Wednesday, December 20, 2017

Parenting Prime

By Rabbi Pinchos Lipschutz

Parenting is a big industry. People are unsure how to raise their children and turn to seminars and books to find guidance. Put the word “parenting” in the title of your book and you are practically guaranteed a bestseller.

In next week’s parsha, we see Yaakov Avinu lovingly praise, exhort and admonish his sons. Successful parenting requires those responses in measured doses. In order for life skills to be properly conveyed, children must be disciplined and taught respect, responsibility, fidelity to Torah and moral principles. The question is how that is best accomplished.

In this week’s parsha, we learned of the reunification of Yaakov and Yosef after a multi-year separation that began when Yosef was sold into slavery by his jealous brothers. Although the brothers told Yaakov that Yosef was killed by wild animals, Yaakov hoped that somehow they would meet again. As he struggled to maintain his dignity and fidelity in a foreign land, Yosef’s ability to remember his father’s love provided him with the strength to persevere.

The posuk (Bereishis 46:29) describes their meeting. Yosef traveled to Goshen, “vayeira eilov, and he appeared to him, fell on his shoulder, and wept.” Rashi explains that when the posuk says “vayeira eilov,” it means “nireh el oviv,” that Yosef appeared to his father.

The Sifsei Chachomim elaborates that when hunger forced Yaakov and his family to travel to Mitzrayim, he went directly to Goshen, the land Yosef had selected for him to live until the hunger would pass. When Yaakov arrived there, Yosef went to visit him. Thus, it was Yosef who was going to show himself to his father.

The posuk still needs elucidation. What does the Torah want us to learn from stressing that Yosef went to show himself to his father?

Perhaps we can explain that although Yaakov was happy that his son had survived the years of separation, he might have feared that Yosef had assimilated into the Mitzri culture. There was also the chance that the great honor and power involved with being a ruler of the land had affected Yosef. Yaakov would have been correct in fearing that the angelic son he remembered and loved changed so much that he couldn’t be recognized.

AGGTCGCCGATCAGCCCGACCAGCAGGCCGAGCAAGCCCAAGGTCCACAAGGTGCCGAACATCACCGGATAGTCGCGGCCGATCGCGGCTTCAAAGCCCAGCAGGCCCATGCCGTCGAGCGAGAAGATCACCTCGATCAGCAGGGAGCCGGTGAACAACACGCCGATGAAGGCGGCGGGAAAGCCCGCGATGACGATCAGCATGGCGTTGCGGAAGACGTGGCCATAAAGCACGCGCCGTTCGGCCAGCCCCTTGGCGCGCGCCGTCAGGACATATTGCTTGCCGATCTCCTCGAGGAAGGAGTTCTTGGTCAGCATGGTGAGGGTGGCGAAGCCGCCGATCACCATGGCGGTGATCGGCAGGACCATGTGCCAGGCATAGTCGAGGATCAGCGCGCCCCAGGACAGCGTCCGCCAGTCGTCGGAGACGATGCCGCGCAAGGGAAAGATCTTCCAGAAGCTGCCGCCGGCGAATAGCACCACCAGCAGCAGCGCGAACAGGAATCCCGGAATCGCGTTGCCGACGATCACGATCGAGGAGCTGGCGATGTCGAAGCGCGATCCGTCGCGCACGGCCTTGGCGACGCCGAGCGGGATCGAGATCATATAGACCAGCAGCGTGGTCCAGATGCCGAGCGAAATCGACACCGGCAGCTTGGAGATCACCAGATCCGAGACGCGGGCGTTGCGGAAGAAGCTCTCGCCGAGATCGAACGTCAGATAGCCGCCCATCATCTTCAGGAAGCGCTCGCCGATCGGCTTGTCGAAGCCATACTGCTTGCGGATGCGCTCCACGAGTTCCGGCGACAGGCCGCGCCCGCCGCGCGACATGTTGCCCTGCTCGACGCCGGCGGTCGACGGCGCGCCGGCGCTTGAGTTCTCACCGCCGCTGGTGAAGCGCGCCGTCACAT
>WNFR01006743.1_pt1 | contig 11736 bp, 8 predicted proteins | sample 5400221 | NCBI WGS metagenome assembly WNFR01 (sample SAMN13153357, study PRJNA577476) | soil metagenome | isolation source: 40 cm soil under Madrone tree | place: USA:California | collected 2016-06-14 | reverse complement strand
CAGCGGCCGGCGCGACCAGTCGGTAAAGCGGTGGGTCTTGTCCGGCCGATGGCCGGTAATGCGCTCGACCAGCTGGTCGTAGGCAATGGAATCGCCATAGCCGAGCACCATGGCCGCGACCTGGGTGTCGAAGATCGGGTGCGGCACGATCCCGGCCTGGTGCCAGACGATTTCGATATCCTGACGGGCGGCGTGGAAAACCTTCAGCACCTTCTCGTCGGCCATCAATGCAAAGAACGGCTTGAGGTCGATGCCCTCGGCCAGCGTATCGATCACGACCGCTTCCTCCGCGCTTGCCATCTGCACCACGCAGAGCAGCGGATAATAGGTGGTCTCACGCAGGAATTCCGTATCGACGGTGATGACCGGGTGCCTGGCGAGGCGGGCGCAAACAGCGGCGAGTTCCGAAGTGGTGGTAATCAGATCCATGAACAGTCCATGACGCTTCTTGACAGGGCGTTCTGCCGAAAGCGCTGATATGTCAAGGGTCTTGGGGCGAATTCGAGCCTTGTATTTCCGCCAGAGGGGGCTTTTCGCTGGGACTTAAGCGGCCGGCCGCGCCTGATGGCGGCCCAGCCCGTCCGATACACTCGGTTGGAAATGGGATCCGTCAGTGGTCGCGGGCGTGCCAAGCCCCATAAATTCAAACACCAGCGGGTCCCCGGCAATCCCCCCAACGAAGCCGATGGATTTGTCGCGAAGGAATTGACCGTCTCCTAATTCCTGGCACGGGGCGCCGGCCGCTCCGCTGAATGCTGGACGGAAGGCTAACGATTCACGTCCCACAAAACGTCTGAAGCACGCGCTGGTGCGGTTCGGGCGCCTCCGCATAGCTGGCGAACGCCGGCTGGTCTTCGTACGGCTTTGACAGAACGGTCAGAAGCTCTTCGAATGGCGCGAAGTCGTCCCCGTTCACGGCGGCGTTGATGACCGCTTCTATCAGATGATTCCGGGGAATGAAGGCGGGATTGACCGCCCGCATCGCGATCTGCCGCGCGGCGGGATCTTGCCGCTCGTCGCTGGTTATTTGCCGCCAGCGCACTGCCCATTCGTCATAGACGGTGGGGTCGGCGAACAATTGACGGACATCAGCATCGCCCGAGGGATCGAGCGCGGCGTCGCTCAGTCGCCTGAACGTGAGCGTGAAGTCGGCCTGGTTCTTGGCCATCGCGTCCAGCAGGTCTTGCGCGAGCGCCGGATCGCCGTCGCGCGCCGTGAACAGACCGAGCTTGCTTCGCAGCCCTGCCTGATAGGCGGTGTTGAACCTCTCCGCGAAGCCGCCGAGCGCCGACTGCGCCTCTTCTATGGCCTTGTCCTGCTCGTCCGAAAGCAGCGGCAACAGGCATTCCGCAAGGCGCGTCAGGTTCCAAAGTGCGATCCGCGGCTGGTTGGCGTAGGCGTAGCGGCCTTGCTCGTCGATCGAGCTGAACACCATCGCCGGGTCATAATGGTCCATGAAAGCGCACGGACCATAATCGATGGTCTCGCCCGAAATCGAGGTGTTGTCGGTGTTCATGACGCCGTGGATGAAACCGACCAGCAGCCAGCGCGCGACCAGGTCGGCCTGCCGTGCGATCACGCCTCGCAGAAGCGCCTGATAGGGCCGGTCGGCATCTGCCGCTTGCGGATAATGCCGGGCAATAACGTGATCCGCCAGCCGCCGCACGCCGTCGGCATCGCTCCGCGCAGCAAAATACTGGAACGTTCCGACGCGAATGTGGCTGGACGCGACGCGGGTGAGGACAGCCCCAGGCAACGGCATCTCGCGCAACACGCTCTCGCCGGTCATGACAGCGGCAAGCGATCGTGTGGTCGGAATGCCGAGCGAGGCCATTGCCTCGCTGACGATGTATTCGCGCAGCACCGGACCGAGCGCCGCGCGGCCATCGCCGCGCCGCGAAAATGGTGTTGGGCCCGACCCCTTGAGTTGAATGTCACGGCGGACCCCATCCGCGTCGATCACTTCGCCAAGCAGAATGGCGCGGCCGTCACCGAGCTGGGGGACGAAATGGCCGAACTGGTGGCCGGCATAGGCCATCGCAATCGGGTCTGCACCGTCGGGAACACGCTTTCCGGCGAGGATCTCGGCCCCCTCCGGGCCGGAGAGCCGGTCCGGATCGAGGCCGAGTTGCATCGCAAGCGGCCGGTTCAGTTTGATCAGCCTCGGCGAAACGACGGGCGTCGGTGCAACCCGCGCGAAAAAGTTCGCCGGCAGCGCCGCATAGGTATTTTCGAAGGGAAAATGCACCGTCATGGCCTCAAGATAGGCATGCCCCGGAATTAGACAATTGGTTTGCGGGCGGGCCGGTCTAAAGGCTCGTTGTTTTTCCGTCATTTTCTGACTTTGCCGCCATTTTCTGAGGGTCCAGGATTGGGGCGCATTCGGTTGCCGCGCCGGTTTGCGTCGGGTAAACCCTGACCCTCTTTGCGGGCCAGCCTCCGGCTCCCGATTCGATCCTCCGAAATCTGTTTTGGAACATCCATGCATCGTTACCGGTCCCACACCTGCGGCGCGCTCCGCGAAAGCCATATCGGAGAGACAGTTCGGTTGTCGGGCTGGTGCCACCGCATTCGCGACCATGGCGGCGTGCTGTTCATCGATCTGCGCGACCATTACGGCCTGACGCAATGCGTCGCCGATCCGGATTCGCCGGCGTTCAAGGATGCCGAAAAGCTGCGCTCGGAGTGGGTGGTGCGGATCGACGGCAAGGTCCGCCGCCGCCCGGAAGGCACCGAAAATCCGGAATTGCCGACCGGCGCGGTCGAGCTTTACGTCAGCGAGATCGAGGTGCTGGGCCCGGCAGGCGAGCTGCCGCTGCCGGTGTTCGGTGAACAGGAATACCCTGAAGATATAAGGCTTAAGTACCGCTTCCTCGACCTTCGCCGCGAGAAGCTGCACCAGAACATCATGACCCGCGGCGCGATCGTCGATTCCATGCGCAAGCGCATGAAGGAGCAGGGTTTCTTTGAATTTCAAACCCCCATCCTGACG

Yosef respectfully traveled to Goshen to appear before Yaakov to show him that he was the same Yosef Hatzaddik his father remembered. “Beloved father, it is I, your son. The exile and years apart did not take a spiritual toll. Ani Yosef, I am the same Yosef you sent to find my brothers many years ago on the fateful day I disappeared.”

Yosef’s resolve not to disappoint his father motivated him to remain loyal to Yaakov’s teachings despite all that befell him. The knowledge that his father believed in him empowered him. He wanted to ensure that he wouldn’t betray his father’s faith in him.

Bearing this in mind creates difficulty understanding the pesukim (47:29-30) that relate that when Yaakov felt his strength ebbing and his life drawing to a close, he called Yosef to him and asked that he not be buried in Mitzrayim. Yaakov didn’t act the way you would think a loving father approaching death would when making a request from a loyal, powerful son. He didn’t tell him, “Don’t bury me in this country.” He didn’t say, “I want to be buried in Eretz Yisroel near my parents and grandparents.” He said to his most beloved son, “If I have found favor in your eyes, please give me your hand and do me a tremendous favor and don’t bury me in Mitzrayim. I [wish to] lay with my fathers. Take me from Mitzrayim and bury me [next to] where they are buried.”

Rav Gamliel Rabinowitz says that we learn from this the way a parent should deal with children. A father should not make unrealistic demands of his progeny. When parents require a favor from a child, they shouldn’t demand it, even though they have the right to. They should explain to the child what it is that they need done and why. Yaakov gently asked Yosef if he thought he would be able to honor his request, which he calmly explained.

The Torah commands children to honor their parents, and the obligation to do so is one of the underpinnings of Yiddishkeit. But no one, not even a child, should be taken advantage of. We should treat children the way we want to be treated, considerate of their needs and feelings.

At the end of their meeting, Yaakov bowed to his son, displaying respect for his royalty. Rashi quotes the Gemara (Megillah 15b) which states, “Taala be’idnei sagid leih - When a fox rules, bow to him” (Bereishis 47:31). He also comments that Yaakov was thankful that Yosef remained righteous, despite what had transpired.

As a father, Yaakov endeavored to see the good in his child. He didn’t question whether it was proper for a father to bow to a son, but paid the customary honor to Yosef’s position.